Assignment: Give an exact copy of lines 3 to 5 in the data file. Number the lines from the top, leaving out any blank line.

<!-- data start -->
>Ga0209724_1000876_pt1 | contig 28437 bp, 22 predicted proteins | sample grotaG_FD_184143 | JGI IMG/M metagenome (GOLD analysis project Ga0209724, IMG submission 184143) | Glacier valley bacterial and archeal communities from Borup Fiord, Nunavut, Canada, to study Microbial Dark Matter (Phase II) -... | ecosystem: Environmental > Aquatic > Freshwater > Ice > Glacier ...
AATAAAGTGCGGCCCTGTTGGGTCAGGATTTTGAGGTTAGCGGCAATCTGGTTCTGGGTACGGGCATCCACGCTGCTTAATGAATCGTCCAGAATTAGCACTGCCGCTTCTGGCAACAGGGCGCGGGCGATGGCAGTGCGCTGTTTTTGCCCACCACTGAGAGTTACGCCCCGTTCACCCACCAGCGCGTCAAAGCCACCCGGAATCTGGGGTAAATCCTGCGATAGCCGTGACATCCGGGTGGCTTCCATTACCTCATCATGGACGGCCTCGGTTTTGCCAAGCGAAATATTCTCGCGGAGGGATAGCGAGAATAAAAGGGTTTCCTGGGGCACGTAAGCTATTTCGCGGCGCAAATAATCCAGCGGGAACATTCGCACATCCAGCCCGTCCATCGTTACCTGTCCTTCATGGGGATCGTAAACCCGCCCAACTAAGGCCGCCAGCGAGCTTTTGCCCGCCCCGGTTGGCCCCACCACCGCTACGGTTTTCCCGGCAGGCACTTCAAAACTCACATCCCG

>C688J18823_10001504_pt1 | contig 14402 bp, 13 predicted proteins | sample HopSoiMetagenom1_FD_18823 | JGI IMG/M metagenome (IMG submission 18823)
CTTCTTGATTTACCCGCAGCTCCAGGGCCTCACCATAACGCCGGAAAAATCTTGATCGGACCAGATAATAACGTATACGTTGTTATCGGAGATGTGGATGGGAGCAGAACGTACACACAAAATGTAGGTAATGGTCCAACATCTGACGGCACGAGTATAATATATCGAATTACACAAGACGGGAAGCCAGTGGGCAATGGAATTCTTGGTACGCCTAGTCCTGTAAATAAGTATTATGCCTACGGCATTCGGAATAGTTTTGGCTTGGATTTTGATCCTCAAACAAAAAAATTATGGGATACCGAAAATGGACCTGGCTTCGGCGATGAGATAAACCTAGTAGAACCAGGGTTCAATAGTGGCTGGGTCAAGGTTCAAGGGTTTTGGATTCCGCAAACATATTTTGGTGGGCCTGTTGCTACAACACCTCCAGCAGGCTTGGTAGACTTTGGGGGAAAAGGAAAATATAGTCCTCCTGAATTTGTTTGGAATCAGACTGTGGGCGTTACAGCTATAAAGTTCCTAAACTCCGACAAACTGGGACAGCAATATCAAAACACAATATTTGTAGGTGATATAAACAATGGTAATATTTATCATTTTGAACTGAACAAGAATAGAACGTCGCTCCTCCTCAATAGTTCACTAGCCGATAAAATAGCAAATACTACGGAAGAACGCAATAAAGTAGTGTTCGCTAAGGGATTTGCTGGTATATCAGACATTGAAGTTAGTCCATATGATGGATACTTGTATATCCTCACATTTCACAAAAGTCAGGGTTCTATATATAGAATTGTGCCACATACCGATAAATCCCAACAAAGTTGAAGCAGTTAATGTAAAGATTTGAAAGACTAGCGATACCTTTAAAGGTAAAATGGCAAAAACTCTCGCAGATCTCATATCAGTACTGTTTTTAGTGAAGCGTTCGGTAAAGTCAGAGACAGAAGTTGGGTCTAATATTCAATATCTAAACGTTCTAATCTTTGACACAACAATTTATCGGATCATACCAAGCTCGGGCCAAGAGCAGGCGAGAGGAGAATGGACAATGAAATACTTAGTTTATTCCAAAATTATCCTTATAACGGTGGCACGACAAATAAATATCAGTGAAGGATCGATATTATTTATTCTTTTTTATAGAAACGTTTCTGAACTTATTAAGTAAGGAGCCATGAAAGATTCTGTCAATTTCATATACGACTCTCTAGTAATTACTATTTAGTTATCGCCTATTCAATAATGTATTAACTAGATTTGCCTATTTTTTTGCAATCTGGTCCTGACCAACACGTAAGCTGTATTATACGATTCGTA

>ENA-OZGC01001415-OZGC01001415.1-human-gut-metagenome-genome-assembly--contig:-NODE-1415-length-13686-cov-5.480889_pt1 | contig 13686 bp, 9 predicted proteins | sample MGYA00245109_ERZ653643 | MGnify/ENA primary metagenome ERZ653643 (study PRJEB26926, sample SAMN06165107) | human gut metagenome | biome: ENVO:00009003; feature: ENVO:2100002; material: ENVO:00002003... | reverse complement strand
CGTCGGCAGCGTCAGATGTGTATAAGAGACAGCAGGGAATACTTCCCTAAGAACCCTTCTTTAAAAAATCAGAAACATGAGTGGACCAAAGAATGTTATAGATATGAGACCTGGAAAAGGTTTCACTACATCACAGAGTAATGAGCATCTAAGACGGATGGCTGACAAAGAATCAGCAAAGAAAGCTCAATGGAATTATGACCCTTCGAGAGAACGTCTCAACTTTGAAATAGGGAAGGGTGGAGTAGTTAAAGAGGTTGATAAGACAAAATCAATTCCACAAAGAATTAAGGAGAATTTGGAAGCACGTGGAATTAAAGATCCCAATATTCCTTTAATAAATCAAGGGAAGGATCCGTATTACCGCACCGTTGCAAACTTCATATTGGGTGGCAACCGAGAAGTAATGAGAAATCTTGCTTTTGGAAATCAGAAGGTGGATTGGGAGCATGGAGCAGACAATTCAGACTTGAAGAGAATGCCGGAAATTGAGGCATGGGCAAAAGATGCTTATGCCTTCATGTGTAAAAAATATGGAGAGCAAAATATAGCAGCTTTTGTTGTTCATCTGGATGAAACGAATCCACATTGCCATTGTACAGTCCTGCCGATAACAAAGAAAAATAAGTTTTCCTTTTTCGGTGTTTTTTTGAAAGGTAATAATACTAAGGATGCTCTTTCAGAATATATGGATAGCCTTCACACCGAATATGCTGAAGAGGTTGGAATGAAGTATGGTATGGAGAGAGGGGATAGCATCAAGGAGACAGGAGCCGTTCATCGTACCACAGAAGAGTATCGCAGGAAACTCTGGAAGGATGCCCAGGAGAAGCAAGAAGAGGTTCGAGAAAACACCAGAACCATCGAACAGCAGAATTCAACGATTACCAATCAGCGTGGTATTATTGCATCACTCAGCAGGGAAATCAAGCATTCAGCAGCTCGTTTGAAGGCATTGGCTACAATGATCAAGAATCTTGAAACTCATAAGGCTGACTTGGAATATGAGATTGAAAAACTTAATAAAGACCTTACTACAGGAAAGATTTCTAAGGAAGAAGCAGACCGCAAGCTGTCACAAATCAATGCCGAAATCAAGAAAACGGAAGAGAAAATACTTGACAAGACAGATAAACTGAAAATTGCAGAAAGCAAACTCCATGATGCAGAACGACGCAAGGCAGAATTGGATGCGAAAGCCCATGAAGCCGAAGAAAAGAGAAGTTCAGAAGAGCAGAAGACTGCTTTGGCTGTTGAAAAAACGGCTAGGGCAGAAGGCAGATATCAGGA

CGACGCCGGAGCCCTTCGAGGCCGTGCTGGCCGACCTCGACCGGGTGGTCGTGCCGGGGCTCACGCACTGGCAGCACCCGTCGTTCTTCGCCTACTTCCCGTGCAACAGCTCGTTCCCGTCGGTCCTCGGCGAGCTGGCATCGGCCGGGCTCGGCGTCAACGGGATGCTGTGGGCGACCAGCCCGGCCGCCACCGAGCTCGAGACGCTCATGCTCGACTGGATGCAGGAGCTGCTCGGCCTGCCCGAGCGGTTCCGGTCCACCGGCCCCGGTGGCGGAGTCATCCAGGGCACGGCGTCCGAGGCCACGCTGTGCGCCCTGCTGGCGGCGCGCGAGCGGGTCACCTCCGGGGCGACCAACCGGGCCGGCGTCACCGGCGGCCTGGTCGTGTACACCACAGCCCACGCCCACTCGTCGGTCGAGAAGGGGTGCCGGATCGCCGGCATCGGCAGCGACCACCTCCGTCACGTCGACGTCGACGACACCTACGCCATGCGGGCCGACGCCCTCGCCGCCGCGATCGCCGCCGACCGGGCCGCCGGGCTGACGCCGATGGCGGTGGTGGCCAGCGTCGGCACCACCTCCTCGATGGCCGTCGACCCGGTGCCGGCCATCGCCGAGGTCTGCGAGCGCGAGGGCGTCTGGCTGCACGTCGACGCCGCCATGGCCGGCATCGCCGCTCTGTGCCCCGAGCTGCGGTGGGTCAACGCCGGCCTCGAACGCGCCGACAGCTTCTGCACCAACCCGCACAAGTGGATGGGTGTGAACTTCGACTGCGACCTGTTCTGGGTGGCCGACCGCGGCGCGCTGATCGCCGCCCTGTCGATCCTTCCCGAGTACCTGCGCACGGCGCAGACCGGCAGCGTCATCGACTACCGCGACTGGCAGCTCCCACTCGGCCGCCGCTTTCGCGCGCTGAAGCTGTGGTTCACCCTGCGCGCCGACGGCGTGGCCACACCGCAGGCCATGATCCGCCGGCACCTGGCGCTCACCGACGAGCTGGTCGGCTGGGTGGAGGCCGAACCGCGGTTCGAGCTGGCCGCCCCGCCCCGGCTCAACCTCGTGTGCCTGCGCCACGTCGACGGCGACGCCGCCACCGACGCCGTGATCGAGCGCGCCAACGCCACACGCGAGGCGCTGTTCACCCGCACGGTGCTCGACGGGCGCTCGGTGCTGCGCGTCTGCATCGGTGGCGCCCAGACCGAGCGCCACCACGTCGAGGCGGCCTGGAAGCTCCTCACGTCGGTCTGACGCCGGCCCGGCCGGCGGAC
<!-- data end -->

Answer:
>C688J18823_10001504_pt1 | contig 14402 bp, 13 predicted proteins | sample HopSoiMetagenom1_FD_18823 | JGI IMG/M metagenome (IMG submission 18823)
CTTCTTGATTTACCCGCAGCTCCAGGGCCTCACCATAACGCCGGAAAAATCTTGATCGGACCAGATAATAACGTATACGTTGTTATCGGAGATGTGGATGGGAGCAGAACGTACACACAAAATGTAGGTAATGGTCCAACATCTGACGGCACGAGTATAATATATCGAATTACACAAGACGGGAAGCCAGTGGGCAATGGAATTCTTGGTACGCCTAGTCCTGTAAATAAGTATTATGCCTACGGCATTCGGAATAGTTTTGGCTTGGATTTTGATCCTCAAACAAAAAAATTATGGGATACCGAAAATGGACCTGGCTTCGGCGATGAGATAAACCTAGTAGAACCAGGGTTCAATAGTGGCTGGGTCAAGGTTCAAGGGTTTTGGATTCCGCAAACATATTTTGGTGGGCCTGTTGCTACAACACCTCCAGCAGGCTTGGTAGACTTTGGGGGAAAAGGAAAATATAGTCCTCCTGAATTTGTTTGGAATCAGACTGTGGGCGTTACAGCTATAAAGTTCCTAAACTCCGACAAACTGGGACAGCAATATCAAAACACAATATTTGTAGGTGATATAAACAATGGTAATATTTATCATTTTGAACTGAACAAGAATAGAACGTCGCTCCTCCTCAATAGTTCACTAGCCGATAAAATAGCAAATACTACGGAAGAACGCAATAAAGTAGTGTTCGCTAAGGGATTTGCTGGTATATCAGACATTGAAGTTAGTCCATATGATGGATACTTGTATATCCTCACATTTCACAAAAGTCAGGGTTCTATATATAGAATTGTGCCACATACCGATAAATCCCAACAAAGTTGAAGCAGTTAATGTAAAGATTTGAAAGACTAGCGATACCTTTAAAGGTAAAATGGCAAAAACTCTCGCAGATCTCATATCAGTACTGTTTTTAGTGAAGCGTTCGGTAAAGTCAGAGACAGAAGTTGGGTCTAATATTCAATATCTAAACGTTCTAATCTTTGACACAACAATTTATCGGATCATACCAAGCTCGGGCCAAGAGCAGGCGAGAGGAGAATGGACAATGAAATACTTAGTTTATTCCAAAATTATCCTTATAACGGTGGCACGACAAATAAATATCAGTGAAGGATCGATATTATTTATTCTTTTTTATAGAAACGTTTCTGAACTTATTAAGTAAGGAGCCATGAAAGATTCTGTCAATTTCATATACGACTCTCTAGTAATTACTATTTAGTTATCGCCTATTCAATAATGTATTAACTAGATTTGCCTATTTTTTTGCAATCTGGTCCTGACCAACACGTAAGCTGTATTATACGATTCGTA

>ENA-OZGC01001415-OZGC01001415.1-human-gut-metagenome-genome-assembly--contig:-NODE-1415-length-13686-cov-5.480889_pt1 | contig 13686 bp, 9 predicted proteins | sample MGYA00245109_ERZ653643 | MGnify/ENA primary metagenome ERZ653643 (study PRJEB26926, sample SAMN06165107) | human gut metagenome | biome: ENVO:00009003; feature: ENVO:2100002; material: ENVO:00002003... | reverse complement strand